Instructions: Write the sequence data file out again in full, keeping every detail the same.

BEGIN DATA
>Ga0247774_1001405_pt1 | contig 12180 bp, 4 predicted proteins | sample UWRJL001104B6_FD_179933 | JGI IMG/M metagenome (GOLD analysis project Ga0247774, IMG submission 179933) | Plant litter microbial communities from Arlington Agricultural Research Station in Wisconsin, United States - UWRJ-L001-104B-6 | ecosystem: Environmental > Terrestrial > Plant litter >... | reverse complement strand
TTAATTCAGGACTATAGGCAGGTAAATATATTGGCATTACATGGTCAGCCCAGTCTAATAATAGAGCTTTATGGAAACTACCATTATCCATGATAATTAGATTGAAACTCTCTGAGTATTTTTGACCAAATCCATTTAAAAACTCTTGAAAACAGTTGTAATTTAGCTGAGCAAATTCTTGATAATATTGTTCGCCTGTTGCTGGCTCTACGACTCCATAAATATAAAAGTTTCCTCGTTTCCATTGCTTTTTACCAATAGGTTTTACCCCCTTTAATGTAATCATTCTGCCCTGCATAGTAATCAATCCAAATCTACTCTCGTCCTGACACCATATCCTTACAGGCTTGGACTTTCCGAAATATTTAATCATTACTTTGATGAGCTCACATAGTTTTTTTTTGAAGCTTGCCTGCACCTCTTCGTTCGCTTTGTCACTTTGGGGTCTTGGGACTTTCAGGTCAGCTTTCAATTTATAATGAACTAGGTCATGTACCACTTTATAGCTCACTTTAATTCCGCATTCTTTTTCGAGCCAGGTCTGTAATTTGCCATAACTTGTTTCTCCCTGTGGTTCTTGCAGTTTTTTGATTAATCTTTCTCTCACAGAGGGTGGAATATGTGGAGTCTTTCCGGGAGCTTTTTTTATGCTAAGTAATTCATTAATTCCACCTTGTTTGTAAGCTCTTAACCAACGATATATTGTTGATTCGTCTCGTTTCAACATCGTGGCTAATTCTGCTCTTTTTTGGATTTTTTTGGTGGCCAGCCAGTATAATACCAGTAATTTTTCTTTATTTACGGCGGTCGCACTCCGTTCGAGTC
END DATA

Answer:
>Ga0247774_1001405_pt1 | contig 12180 bp, 4 predicted proteins | sample UWRJL001104B6_FD_179933 | JGI IMG/M metagenome (GOLD analysis project Ga0247774, IMG submission 179933) | Plant litter microbial communities from Arlington Agricultural Research Station in Wisconsin, United States - UWRJ-L001-104B-6 | ecosystem: Environmental > Terrestrial > Plant litter >... | reverse complement strand
TTAATTCAGGACTATAGGCAGGTAAATATATTGGCATTACATGGTCAGCCCAGTCTAATAATAGAGCTTTATGGAAACTACCATTATCCATGATAATTAGATTGAAACTCTCTGAGTATTTTTGACCAAATCCATTTAAAAACTCTTGAAAACAGTTGTAATTTAGCTGAGCAAATTCTTGATAATATTGTTCGCCTGTTGCTGGCTCTACGACTCCATAAATATAAAAGTTTCCTCGTTTCCATTGCTTTTTACCAATAGGTTTTACCCCCTTTAATGTAATCATTCTGCCCTGCATAGTAATCAATCCAAATCTACTCTCGTCCTGACACCATATCCTTACAGGCTTGGACTTTCCGAAATATTTAATCATTACTTTGATGAGCTCACATAGTTTTTTTTTGAAGCTTGCCTGCACCTCTTCGTTCGCTTTGTCACTTTGGGGTCTTGGGACTTTCAGGTCAGCTTTCAATTTATAATGAACTAGGTCATGTACCACTTTATAGCTCACTTTAATTCCGCATTCTTTTTCGAGCCAGGTCTGTAATTTGCCATAACTTGTTTCTCCCTGTGGTTCTTGCAGTTTTTTGATTAATCTTTCTCTCACAGAGGGTGGAATATGTGGAGTCTTTCCGGGAGCTTTTTTTATGCTAAGTAATTCATTAATTCCACCTTGTTTGTAAGCTCTTAACCAACGATATATTGTTGATTCGTCTCGTTTCAACATCGTGGCTAATTCTGCTCTTTTTTGGATTTTTTTGGTGGCCAGCCAGTATAATACCAGTAATTTTTCTTTATTTACGGCGGTCGCACTCCGTTCGAGTC